A pediatric radiologist reads an echocardiogram on a neonate. Did the quality of the echocardiogram meet standard of care (equipment and technologist)? Were the results reported to the requesting physician in a timely and appropriate manner?
A toddler arrives in the emergency department and requires immediate intubation. After successive attempts by the ED physician, an anesthesiologist is summoned and performs the intubation. What level of experience/certification should be required of the ED physician in the care of pediatric patients requiring rapid intubation?
A patient requires return to surgery after laparoscopic gastroplasty. Was the complication (return to surgery) within the range of expected complications? Did the postoperative management of the patient meet standard of care?
A teenage female receives a bilateral oophorectomy during removal of an ovarian cyst. Did the documentation provided in the medical record justify the procedure? Was there adequate documentation that the risk of bilateral oophorectomy was explained to the patient and her family preoperatively? Should there have been documentation of discussion between the surgeon and the patient's family during the surgery and prior to removing the ovaries? Based on the documentation provided, was standard of care met in the care of this patient?
A patient's care is transferred from an attending physician, who is going out of town, to the "covering" physician without written or verbal communication at the time of transfer. Does this meet the standard of care?
A cardiac surgeon begins to perform endoscopic vascular procedures previously only performed by vascular surgeons. Does the preoperative documentation justify the need for the procedures? Is the standard of care being met in the performance of the procedures? Would the patients receiving the procedures benefit from the option of open vascular surgery at the time of the endoscopic procedure, should the need arise?
Peer Review and Transparency
A successful peer review program must be objective and factually based on current standards of practice. It helps ensure that services provided are medically necessary, appropriate, and delivered in a setting best suited to a patient's needs. Peer review assists in assuring that quality of care meets professionally recognized standards. The consequences of not having an effective program may include negative publicity, lawsuits and fines, sanctions and/or loss of accreditation, increased scrutiny by oversight agencies, loss of investor confidence, and damage to a physician's career, even if there was no wrongdoing but there was a perception by the public of "cover up."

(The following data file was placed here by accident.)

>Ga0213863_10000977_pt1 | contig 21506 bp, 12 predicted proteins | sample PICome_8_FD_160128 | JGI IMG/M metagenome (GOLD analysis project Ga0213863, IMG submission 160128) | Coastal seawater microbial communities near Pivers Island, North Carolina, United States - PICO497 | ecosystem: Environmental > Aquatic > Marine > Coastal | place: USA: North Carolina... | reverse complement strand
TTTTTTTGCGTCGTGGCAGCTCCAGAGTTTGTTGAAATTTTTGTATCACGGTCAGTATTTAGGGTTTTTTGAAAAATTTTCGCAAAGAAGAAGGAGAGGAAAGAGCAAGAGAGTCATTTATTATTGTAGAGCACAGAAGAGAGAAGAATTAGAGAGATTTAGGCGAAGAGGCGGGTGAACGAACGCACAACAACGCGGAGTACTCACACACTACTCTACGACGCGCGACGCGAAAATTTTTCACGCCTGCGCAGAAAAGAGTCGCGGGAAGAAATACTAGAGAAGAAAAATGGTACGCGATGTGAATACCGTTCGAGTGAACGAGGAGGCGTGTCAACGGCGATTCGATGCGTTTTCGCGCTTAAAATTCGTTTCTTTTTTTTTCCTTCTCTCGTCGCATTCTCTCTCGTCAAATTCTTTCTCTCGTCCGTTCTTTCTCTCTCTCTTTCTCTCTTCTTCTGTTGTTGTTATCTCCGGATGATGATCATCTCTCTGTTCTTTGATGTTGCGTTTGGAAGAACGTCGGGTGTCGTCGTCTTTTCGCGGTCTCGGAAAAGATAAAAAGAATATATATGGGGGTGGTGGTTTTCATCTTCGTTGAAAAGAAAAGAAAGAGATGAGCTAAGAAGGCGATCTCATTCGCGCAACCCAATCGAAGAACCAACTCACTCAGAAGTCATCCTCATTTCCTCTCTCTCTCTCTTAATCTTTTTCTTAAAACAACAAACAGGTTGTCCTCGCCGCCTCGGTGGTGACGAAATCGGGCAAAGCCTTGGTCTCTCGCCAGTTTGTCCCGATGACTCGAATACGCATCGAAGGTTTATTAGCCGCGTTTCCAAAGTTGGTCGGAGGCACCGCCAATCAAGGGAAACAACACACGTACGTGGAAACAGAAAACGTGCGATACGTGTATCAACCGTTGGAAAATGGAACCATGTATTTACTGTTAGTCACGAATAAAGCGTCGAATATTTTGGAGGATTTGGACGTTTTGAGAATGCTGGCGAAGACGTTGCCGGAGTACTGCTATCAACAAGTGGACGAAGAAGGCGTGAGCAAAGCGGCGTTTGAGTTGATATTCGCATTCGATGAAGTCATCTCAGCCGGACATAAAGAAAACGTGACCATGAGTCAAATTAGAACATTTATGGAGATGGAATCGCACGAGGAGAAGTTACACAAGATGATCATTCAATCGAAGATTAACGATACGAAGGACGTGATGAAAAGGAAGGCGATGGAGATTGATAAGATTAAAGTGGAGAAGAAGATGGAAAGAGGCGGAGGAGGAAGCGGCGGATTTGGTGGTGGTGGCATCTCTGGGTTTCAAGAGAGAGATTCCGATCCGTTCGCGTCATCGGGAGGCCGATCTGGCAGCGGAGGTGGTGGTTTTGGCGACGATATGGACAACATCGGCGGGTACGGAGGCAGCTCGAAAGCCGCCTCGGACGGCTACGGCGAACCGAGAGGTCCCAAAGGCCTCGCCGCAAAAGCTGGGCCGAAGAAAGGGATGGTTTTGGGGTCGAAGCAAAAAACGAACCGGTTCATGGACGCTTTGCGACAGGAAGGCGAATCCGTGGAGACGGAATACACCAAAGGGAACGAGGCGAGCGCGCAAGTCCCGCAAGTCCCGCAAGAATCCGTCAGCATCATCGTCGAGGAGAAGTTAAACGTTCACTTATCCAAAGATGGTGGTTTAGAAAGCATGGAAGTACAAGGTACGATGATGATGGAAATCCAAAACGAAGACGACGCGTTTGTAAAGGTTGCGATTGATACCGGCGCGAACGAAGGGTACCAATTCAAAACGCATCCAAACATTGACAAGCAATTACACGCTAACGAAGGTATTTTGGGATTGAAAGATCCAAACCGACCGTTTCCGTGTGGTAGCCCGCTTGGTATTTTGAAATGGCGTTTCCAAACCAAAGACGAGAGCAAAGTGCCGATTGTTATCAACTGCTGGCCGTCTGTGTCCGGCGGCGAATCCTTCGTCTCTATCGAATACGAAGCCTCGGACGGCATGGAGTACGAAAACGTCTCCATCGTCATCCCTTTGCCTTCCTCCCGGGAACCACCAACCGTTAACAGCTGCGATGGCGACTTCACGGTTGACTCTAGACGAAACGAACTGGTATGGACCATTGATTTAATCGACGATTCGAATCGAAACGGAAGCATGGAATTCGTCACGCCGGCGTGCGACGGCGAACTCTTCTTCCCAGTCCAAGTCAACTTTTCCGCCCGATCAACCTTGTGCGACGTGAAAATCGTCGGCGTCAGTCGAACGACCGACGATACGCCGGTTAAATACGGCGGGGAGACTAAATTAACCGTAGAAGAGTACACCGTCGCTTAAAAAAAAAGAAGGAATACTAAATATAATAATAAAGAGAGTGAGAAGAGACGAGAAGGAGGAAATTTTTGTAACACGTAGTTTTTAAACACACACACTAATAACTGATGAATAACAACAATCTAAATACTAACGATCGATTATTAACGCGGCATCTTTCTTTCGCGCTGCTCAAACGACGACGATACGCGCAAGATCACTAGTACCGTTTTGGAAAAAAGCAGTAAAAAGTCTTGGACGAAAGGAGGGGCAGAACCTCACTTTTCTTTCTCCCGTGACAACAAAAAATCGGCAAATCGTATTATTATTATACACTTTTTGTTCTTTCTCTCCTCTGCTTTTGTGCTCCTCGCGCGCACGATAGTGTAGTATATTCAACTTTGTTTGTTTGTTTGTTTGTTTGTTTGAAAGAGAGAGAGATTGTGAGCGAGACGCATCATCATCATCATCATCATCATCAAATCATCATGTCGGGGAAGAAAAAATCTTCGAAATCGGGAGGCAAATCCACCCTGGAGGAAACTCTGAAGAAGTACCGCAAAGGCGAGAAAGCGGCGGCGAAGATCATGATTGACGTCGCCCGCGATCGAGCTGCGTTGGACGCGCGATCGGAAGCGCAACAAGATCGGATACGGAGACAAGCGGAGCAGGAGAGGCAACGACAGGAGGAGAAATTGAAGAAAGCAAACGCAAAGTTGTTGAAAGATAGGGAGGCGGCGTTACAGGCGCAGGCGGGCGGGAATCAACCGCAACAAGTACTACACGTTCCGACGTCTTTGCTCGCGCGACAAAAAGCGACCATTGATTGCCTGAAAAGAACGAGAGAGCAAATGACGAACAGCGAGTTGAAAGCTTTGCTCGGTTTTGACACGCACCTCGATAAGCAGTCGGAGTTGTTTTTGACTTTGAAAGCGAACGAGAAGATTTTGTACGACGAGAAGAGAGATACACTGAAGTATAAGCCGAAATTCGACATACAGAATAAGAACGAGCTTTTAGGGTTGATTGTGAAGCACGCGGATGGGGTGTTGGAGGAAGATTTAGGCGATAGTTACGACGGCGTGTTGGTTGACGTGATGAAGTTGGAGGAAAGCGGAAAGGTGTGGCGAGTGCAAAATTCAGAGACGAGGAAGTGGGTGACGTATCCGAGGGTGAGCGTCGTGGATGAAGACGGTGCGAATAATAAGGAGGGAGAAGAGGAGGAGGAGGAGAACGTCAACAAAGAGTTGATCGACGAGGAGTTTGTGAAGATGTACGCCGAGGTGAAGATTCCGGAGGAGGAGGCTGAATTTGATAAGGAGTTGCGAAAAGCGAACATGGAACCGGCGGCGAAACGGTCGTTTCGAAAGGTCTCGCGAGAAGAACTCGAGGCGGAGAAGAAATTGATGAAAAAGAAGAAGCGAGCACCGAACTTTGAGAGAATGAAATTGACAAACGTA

Independent peer review augments healthcare quality/risk management programs by providing an unbiased, impartial opinion on care delivery. Not only is it good risk management from a quality perspective, it is good business practice from a financial standpoint. Independent peer review ensures adherence to quality standards; it helps reduce a hospital's liability risk; and it assists with regulatory, credentialing, and accreditation requirements, among other benefits. A well-established peer review program that includes an independent review component enhances response to the healthcare community's expectations for patient safety and accountability, which in turn assists providers in delivery of effective, value-based care.
Judy Kinkelaar Ring has served as CIMRO's manager, quality services and corporate compliance since 2005, was support services coordinator from 1996 to 2005, and began her CIMRO career as quality review analyst in 1995. Ring oversees CIMRO's independent peer review programs, and is responsible for internal quality control and compliance with corporate policies and regulatory/accreditation requirements. She has 18 years supervisory and direct patient care experience in hematology/oncology, medical/surgical, ICU, and intermediate care units in acute care facilities and outpatient clinics. She received her bachelor-of-science degree in nursing from Brokaw Collegiate School of Nursing, Illinois Wesleyan University. She may be contacted at email@example.com.
Barry Slotky is board certified in obstetrics and gynecology, and is a Diplomate of the American Board of Quality Assurance and Utilization Review Physicians (ABQAURP) and currently serves on the ABQAURP Board of Directors. He has active staff privileges at two Illinois hospitals, and is a former clinical assistant professor at Southern Illinois University School of Medicine and current clinical associate at the University of Illinois. He is a member of the American Medical Association, Illinois State Medical Society, and a Fellow, American College of Obstetricians and Gynecologists. He is chair of the Board of Directors and serves as an OB/GYN Physician Reviewer for CIMRO.
Russell, T. R. (2006). Nothing to hide: Transparency in healthcare. Medscape General Medicine, 8(3), 83.